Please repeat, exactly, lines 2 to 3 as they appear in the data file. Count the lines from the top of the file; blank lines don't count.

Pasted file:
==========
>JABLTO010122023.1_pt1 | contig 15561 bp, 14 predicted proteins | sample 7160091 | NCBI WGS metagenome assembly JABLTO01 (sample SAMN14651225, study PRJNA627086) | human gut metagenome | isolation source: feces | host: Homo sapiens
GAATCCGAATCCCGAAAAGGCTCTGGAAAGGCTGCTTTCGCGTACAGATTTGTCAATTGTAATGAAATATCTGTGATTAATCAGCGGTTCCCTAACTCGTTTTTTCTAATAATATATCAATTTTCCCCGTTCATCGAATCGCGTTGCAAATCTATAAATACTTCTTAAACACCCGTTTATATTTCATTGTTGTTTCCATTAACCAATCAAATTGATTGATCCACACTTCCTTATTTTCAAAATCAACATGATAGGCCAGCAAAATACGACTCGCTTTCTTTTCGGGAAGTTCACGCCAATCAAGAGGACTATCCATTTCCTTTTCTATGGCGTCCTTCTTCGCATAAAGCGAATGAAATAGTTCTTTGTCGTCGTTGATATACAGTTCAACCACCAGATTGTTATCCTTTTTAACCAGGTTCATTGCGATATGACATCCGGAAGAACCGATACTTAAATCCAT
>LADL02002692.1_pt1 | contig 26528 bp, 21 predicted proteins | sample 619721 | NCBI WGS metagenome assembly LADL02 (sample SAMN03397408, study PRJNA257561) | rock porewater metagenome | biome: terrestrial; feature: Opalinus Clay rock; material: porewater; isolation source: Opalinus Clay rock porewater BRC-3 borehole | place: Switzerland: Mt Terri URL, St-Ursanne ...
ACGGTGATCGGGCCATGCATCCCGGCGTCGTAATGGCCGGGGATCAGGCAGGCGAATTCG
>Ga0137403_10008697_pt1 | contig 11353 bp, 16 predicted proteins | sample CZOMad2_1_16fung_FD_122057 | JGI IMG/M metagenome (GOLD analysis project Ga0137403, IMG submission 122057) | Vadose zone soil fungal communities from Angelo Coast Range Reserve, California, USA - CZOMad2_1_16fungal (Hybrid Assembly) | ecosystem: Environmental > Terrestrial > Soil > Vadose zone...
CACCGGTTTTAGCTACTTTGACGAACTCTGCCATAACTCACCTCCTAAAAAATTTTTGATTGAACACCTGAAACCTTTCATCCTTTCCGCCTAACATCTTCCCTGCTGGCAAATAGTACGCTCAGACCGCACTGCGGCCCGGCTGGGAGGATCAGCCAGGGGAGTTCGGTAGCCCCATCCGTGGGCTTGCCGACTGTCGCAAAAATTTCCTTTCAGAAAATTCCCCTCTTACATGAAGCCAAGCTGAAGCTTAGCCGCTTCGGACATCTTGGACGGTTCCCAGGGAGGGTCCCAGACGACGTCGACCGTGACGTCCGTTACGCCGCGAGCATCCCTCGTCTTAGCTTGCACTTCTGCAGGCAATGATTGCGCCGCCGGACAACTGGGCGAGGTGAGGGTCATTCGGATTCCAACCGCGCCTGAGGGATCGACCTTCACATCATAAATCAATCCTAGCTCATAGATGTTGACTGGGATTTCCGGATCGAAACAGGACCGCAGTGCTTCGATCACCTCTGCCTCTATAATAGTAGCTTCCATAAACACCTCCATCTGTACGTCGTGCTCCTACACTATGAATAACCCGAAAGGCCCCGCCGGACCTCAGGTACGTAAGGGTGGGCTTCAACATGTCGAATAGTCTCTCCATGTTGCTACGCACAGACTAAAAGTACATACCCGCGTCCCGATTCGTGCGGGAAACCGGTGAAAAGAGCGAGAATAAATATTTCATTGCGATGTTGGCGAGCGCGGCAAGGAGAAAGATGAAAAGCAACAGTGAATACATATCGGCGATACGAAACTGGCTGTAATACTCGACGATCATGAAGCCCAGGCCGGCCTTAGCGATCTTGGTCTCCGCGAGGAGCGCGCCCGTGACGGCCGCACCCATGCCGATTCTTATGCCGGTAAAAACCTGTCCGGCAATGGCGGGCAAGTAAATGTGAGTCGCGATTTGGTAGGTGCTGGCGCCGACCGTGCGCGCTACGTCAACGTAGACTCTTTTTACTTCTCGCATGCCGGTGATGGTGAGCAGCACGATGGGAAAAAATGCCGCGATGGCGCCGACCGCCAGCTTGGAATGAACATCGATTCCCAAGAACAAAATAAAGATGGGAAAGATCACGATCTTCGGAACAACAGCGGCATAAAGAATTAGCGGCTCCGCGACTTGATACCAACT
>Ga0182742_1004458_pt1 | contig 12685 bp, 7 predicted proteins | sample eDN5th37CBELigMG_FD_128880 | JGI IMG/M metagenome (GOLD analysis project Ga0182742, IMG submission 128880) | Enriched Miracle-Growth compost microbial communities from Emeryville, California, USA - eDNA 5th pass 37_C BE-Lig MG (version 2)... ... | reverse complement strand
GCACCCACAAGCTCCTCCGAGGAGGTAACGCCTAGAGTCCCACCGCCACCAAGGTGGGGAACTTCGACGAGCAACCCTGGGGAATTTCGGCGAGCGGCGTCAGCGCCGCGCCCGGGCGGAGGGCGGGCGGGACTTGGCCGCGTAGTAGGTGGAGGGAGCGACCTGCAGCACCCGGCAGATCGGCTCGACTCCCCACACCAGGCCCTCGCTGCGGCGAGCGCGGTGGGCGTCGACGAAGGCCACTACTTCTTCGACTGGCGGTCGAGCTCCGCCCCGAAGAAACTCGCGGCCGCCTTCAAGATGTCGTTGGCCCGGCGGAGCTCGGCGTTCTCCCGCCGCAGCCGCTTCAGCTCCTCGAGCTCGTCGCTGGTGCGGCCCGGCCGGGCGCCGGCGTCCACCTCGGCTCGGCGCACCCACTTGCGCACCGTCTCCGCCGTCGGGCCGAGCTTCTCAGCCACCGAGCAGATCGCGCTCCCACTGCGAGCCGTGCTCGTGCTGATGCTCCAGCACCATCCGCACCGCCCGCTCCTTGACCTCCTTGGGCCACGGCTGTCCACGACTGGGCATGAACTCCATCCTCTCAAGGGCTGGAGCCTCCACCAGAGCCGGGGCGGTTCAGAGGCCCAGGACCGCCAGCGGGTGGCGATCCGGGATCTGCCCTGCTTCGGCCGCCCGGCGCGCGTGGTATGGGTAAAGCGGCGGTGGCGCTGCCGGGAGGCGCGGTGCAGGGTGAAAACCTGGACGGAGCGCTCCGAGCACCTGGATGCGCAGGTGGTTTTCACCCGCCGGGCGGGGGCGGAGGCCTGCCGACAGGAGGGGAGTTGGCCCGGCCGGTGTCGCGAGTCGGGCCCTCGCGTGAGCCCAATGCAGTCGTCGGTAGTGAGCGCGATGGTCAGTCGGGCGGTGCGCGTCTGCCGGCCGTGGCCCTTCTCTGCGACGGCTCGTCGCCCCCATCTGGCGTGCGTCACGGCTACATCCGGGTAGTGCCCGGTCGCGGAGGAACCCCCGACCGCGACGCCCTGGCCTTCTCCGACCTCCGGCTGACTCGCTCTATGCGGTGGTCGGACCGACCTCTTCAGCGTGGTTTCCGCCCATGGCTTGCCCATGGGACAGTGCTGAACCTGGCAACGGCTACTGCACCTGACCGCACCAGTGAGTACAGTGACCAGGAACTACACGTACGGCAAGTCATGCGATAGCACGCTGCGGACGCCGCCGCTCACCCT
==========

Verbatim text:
GAATCCGAATCCCGAAAAGGCTCTGGAAAGGCTGCTTTCGCGTACAGATTTGTCAATTGTAATGAAATATCTGTGATTAATCAGCGGTTCCCTAACTCGTTTTTTCTAATAATATATCAATTTTCCCCGTTCATCGAATCGCGTTGCAAATCTATAAATACTTCTTAAACACCCGTTTATATTTCATTGTTGTTTCCATTAACCAATCAAATTGATTGATCCACACTTCCTTATTTTCAAAATCAACATGATAGGCCAGCAAAATACGACTCGCTTTCTTTTCGGGAAGTTCACGCCAATCAAGAGGACTATCCATTTCCTTTTCTATGGCGTCCTTCTTCGCATAAAGCGAATGAAATAGTTCTTTGTCGTCGTTGATATACAGTTCAACCACCAGATTGTTATCCTTTTTAACCAGGTTCATTGCGATATGACATCCGGAAGAACCGATACTTAAATCCAT
>LADL02002692.1_pt1 | contig 26528 bp, 21 predicted proteins | sample 619721 | NCBI WGS metagenome assembly LADL02 (sample SAMN03397408, study PRJNA257561) | rock porewater metagenome | biome: terrestrial; feature: Opalinus Clay rock; material: porewater; isolation source: Opalinus Clay rock porewater BRC-3 borehole | place: Switzerland: Mt Terri URL, St-Ursanne ...